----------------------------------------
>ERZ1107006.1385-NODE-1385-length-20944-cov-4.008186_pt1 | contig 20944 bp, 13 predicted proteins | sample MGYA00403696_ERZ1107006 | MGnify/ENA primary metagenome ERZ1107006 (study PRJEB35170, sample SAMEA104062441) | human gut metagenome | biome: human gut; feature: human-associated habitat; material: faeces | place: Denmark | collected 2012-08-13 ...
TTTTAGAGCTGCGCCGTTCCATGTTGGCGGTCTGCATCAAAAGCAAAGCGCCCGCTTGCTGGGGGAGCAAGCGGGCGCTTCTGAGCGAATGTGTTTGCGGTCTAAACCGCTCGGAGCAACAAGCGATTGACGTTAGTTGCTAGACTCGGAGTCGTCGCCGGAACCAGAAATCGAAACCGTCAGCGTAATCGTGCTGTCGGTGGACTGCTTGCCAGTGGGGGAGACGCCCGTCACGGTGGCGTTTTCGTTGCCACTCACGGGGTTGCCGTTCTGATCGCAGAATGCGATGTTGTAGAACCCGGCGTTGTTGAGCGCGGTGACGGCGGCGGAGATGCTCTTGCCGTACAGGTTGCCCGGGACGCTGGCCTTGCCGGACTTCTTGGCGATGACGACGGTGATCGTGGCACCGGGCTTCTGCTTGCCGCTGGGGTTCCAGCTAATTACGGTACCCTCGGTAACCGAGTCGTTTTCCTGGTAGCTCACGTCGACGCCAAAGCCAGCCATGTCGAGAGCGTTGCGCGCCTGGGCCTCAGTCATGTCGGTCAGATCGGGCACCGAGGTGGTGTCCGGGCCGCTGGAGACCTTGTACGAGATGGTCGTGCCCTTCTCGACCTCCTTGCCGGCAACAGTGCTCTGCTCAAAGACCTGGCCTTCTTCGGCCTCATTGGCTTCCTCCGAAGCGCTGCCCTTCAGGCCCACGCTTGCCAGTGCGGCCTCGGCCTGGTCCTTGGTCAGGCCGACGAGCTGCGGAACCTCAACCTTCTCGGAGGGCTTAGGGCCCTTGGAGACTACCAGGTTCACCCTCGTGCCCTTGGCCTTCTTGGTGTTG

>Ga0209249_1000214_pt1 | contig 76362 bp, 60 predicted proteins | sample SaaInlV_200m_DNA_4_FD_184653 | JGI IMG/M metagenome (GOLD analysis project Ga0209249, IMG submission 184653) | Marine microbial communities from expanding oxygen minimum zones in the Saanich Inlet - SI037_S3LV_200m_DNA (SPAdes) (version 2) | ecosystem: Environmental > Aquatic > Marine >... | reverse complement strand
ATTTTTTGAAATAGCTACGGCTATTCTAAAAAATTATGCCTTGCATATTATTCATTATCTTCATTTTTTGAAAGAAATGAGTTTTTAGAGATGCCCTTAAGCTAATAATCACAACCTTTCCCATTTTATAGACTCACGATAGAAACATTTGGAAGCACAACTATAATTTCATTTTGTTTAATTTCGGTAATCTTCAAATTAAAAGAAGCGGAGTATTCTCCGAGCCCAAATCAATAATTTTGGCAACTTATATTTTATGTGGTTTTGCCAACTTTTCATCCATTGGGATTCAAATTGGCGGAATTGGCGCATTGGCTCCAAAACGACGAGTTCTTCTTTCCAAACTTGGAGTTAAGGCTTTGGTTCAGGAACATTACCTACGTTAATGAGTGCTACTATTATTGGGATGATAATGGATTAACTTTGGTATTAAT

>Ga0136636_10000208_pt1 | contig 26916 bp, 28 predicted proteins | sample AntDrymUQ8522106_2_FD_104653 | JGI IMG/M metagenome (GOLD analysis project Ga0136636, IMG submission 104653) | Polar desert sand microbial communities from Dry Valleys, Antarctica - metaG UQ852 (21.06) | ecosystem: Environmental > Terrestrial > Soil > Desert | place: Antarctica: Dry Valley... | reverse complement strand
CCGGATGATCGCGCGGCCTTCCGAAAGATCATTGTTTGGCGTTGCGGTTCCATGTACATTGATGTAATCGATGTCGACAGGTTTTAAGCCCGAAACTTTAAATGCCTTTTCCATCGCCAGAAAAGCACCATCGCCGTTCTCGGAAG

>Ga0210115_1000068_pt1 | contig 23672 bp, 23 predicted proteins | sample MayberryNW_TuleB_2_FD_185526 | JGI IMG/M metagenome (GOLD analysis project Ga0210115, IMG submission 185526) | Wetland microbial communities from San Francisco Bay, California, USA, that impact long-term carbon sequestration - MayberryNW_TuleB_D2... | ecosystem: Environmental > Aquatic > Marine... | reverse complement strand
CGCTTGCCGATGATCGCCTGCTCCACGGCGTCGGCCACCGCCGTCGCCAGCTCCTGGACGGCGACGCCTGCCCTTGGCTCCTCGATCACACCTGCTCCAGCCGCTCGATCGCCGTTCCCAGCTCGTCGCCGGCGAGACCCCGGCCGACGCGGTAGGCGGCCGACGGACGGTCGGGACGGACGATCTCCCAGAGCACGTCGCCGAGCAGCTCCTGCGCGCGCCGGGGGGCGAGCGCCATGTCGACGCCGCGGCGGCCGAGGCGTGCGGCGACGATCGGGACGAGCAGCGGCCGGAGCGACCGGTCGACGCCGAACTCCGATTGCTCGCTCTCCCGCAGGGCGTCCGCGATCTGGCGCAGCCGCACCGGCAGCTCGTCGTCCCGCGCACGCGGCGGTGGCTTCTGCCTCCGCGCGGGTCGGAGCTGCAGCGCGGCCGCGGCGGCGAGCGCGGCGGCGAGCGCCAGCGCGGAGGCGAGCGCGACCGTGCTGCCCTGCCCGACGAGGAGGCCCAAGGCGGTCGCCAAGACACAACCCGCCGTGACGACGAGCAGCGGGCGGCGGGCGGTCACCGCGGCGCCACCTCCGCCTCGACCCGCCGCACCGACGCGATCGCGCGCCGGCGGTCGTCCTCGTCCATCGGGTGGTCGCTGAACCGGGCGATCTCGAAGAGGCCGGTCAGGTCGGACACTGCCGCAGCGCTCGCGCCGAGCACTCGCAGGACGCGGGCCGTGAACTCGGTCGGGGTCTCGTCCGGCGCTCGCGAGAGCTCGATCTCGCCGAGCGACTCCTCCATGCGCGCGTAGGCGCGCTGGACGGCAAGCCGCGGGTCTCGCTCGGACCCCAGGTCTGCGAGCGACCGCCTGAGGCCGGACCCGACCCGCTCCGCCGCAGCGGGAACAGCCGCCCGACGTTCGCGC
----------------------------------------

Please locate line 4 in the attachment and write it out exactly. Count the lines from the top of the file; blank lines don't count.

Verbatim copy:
ATTTTTTGAAATAGCTACGGCTATTCTAAAAAATTATGCCTTGCATATTATTCATTATCTTCATTTTTTGAAAGAAATGAGTTTTTAGAGATGCCCTTAAGCTAATAATCACAACCTTTCCCATTTTATAGACTCACGATAGAAACATTTGGAAGCACAACTATAATTTCATTTTGTTTAATTTCGGTAATCTTCAAATTAAAAGAAGCGGAGTATTCTCCGAGCCCAAATCAATAATTTTGGCAACTTATATTTTATGTGGTTTTGCCAACTTTTCATCCATTGGGATTCAAATTGGCGGAATTGGCGCATTGGCTCCAAAACGACGAGTTCTTCTTTCCAAACTTGGAGTTAAGGCTTTGGTTCAGGAACATTACCTACGTTAATGAGTGCTACTATTATTGGGATGATAATGGATTAACTTTGGTATTAAT